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All Things Therapy

For most of us with bipolar disorder, medication plays a critical role in managing our symptoms. However, therapy is also a vital component in the effective treatment of the condition.

I am passionate about sharing the benefits you can reap from therapy! So let me dispel some myths and tell you more about what you stand to gain.

Some questions and answers about therapy for bipolar

Question: Doesn't therapy mean you're weak?
Answer: To me, the willingness to be introspective in therapy is a huge sign of strength and maturity.

Question: Why can't I just talk to my friends and family?
Answer: Qualified therapists have years of training and expertise. Your friends and family may love you, but they aren't therapists. Additionally, friends and family can't always be objective, and you simultaneously have to navigate any feelings they have as well.

Question: But bipolar is a primarily neurobiological condition. How will talking about my feelings help?
Answer: Therapy for bipolar is so much more than just exploring your feelings. Read on...

Building a toolkit with the help of your therapist

You need a diverse toolkit to take charge of bipolar. Medication is one tool, but there are so many more you can make use of. Therapy helps with:

Learning your triggers and warning signs

An outside, informed perspective helps you identify factors that trigger episodes in order to avoid or manage them. Your therapist is a trained observer who can help you notice and learn your triggers and warning signs.

Cognitive reframing

Mania can involve distorted thinking patterns and depression can be driven by negative self-talk. Techniques from cognitive behavioral therapy allow you to challenge these thoughts and replace them with thoughts that are more true and more helpful.

Emotion regulation

Both in and out of episodes, people with bipolar disorder often have intense emotions. Therapy can give you the skills needed to navigate and manage these emotions more effectively, thereby preventing them from spiraling out of control or becoming overwhelming.

Social and circadian rhythm stabilization

Therapy will help you learn to regulate sleep/wake cycles, daily routines, and social activities in order to stabilize mood.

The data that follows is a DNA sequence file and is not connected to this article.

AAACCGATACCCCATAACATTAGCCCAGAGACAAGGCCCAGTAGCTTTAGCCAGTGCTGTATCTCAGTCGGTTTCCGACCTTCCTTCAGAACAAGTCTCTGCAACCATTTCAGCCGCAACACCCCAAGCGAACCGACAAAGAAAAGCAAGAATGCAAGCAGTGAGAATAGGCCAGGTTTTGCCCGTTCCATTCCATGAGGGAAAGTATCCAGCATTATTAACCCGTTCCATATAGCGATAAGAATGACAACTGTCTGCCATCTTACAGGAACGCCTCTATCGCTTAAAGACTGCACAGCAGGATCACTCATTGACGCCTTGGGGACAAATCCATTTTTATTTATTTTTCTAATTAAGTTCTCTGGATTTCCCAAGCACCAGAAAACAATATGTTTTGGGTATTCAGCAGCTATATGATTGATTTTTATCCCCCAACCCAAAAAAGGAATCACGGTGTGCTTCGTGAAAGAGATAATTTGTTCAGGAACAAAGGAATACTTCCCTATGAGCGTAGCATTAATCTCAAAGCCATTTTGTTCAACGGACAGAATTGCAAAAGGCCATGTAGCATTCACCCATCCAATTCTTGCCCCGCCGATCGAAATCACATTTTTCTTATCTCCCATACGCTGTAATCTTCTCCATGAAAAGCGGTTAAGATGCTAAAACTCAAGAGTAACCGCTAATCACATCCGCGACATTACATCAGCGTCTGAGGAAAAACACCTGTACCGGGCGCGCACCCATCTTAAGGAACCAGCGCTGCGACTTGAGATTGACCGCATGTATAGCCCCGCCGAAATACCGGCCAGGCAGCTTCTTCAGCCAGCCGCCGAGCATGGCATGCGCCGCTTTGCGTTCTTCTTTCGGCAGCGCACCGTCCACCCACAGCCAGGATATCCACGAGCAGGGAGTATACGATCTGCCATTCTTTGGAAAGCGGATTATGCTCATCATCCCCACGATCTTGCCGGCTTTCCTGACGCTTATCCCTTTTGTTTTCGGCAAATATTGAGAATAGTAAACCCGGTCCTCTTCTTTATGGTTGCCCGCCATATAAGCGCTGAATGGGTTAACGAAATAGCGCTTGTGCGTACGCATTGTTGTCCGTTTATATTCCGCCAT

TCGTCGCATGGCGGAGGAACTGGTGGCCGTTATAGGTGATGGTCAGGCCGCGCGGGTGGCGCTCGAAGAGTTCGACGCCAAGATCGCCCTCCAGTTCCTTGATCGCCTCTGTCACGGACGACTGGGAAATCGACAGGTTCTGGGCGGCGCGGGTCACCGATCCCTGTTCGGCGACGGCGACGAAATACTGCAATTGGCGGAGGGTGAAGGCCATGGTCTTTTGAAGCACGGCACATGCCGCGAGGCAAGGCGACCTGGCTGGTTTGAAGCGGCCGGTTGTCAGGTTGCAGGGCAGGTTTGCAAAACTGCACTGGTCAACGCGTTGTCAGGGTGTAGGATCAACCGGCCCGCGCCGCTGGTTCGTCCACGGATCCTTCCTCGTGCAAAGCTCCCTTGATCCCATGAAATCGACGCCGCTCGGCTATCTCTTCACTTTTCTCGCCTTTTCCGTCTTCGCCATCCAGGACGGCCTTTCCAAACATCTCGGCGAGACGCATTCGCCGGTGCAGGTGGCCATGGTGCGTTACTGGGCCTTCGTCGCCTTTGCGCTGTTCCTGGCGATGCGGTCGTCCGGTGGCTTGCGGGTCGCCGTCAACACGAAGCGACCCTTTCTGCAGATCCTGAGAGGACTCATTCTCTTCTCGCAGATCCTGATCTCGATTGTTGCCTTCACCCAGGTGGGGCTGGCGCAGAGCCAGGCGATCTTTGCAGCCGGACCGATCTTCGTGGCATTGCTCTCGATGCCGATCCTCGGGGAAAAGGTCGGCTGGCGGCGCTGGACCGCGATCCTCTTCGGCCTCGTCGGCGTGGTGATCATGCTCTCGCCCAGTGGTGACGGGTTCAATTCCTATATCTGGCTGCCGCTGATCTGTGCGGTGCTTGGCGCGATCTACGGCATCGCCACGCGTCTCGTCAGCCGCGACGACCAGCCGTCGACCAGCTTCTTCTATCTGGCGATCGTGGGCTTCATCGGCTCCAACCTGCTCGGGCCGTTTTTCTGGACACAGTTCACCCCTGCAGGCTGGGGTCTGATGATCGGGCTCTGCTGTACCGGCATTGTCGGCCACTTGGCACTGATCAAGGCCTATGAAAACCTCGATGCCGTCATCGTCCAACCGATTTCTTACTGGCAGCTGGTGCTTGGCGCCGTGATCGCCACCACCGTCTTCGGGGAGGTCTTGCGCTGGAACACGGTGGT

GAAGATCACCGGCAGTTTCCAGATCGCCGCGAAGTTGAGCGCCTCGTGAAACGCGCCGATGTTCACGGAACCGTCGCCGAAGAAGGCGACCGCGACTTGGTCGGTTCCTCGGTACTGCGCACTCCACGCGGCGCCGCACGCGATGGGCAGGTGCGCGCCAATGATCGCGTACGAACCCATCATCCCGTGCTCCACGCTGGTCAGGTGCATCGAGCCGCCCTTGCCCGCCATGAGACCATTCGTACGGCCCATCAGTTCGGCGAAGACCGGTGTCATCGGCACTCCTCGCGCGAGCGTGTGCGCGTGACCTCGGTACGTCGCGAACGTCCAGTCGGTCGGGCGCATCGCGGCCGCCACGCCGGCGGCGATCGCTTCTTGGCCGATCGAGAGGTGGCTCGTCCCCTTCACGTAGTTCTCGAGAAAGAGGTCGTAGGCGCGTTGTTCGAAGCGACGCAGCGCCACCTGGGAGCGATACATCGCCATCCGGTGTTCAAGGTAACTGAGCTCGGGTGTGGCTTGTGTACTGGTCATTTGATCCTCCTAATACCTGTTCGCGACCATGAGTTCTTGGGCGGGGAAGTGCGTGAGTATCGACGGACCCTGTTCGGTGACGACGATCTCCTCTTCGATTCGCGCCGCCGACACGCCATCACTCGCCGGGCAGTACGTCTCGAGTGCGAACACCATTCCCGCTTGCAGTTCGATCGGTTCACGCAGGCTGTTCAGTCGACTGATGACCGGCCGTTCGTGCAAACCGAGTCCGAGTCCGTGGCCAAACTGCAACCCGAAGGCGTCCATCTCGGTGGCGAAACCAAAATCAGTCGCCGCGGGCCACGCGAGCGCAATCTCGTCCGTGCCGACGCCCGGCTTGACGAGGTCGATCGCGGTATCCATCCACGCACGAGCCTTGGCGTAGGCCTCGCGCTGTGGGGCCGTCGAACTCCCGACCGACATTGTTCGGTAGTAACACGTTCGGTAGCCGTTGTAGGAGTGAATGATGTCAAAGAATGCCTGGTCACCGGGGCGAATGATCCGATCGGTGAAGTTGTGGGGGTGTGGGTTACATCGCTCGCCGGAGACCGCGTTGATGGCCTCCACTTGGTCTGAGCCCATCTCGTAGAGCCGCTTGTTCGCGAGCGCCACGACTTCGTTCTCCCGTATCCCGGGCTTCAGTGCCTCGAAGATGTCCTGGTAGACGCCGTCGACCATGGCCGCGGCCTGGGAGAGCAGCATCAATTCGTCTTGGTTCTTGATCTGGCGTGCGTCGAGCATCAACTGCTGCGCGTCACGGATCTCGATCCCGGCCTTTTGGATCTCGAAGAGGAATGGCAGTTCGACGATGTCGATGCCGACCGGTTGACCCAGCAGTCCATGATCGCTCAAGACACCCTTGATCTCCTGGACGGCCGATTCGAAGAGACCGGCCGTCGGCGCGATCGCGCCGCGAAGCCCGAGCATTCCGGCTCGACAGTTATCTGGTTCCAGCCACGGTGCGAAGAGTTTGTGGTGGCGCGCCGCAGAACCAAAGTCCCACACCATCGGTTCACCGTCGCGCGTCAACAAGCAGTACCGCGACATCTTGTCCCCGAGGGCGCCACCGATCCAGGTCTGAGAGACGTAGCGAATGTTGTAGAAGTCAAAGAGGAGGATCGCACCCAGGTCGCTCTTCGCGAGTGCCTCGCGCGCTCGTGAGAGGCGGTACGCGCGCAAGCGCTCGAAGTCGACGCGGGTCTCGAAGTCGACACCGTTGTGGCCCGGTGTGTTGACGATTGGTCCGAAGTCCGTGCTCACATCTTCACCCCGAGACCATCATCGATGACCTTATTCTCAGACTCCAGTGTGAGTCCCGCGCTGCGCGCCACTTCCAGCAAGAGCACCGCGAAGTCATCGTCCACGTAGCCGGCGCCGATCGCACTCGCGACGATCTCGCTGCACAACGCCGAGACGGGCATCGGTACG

Interpersonal relationships

Maintaining relationships while living with bipolar disorder can present difficulties due to the unpredictable nature of the condition. Therapy teaches skills for communication and conflict resolution.

Staying accountable for healthy habits

We all know that regular sleep, a balanced diet, and exercise are crucial for managing bipolar disorder. Therapy provides support and a check-in to maintain these healthy habits.

Unpacking trauma with bipolar

If you have experienced trauma in your life, a qualified therapist can help you work through any impacts that it has had on you. In fact, living with a chronic condition like bipolar disorder can be a form of trauma in its own right that deserves space for healing.

What kinds of therapy are there?

Therapists undergo extensive training so they can adapt their treatment to each individual case. Your therapist will design a comprehensive treatment plan that addresses your specific needs and concerns. Different therapeutic approaches address various aspects of the condition. Here are some of the modalities shown to be effective in bipolar disorder.

  • Psychoeducation– Teaches about your personal presentation of bipolar and what to expect from the condition.1
  • Cognitive behavioral therapy (CBT)– Focuses on identifying and altering unhelpful thought patterns and behaviors.
  • Interpersonal and social rhythm therapy (IPSRT)– Regulates sleep and wake cycles, routines, and social activities in order to stabilize mood.2
  • Family-focused therapy (FFT)– Educates families about bipolar disorder and equips them with supportive strategies.
  • Dialectical behavior therapy (DBT) – Develops mindfulness, distress tolerance, and emotional regulation skills.3

Living with bipolar disorder, finding a therapist

Ultimately, therapy is an investment in your long-term well-being, coping skills, and more. What are you waiting for – find a therapist today!

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This article represents the opinions, thoughts, and experiences of the author; none of this content has been paid for by any advertiser. The team does not recommend or endorse any products or treatments discussed herein. Learn more about how we maintain editorial integrity here.